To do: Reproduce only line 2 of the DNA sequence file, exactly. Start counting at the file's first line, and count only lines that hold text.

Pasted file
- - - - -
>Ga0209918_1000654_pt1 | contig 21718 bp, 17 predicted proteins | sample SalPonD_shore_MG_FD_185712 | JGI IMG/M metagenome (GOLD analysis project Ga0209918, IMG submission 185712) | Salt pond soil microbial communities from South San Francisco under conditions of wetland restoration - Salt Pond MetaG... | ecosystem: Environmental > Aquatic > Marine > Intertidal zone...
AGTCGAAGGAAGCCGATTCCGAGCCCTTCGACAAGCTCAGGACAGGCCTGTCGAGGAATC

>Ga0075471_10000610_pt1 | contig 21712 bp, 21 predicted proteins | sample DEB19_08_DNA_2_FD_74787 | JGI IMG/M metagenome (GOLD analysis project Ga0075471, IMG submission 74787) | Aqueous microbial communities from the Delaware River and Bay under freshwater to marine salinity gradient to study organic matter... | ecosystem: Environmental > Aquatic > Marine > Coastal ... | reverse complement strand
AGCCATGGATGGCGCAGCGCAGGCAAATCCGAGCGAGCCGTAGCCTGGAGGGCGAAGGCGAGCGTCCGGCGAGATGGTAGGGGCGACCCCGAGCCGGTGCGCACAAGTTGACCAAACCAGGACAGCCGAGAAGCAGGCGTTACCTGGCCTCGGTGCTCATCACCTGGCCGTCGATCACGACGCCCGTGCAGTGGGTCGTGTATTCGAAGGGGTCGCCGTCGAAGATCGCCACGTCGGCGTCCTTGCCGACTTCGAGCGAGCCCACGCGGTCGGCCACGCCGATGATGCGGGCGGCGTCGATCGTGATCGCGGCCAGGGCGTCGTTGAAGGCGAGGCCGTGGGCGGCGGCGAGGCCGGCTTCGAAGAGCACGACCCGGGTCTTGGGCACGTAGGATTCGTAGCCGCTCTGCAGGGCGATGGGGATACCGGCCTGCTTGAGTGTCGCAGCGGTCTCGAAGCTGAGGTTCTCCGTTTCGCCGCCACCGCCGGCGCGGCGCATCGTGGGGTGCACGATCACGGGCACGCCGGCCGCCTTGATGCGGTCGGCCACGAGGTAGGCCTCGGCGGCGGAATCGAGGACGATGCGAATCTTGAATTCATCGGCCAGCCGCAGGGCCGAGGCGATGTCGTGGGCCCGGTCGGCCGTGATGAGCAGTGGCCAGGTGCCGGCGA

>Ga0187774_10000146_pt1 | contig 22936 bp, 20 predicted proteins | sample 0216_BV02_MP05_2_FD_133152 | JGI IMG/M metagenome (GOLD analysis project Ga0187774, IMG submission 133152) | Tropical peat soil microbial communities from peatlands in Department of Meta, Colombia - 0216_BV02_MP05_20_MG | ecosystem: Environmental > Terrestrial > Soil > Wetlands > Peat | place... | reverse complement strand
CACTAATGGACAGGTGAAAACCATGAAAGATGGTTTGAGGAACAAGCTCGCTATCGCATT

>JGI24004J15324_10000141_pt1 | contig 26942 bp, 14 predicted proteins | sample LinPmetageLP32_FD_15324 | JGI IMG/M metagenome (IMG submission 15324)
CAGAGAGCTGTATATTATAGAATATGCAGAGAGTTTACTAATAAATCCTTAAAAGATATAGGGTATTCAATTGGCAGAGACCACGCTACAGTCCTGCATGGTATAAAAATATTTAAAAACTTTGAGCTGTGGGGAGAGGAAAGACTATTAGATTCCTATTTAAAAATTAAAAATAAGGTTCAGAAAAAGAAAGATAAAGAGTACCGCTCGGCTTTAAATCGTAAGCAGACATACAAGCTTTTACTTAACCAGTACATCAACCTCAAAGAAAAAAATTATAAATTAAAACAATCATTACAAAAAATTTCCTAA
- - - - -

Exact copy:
AGTCGAAGGAAGCCGATTCCGAGCCCTTCGACAAGCTCAGGACAGGCCTGTCGAGGAATC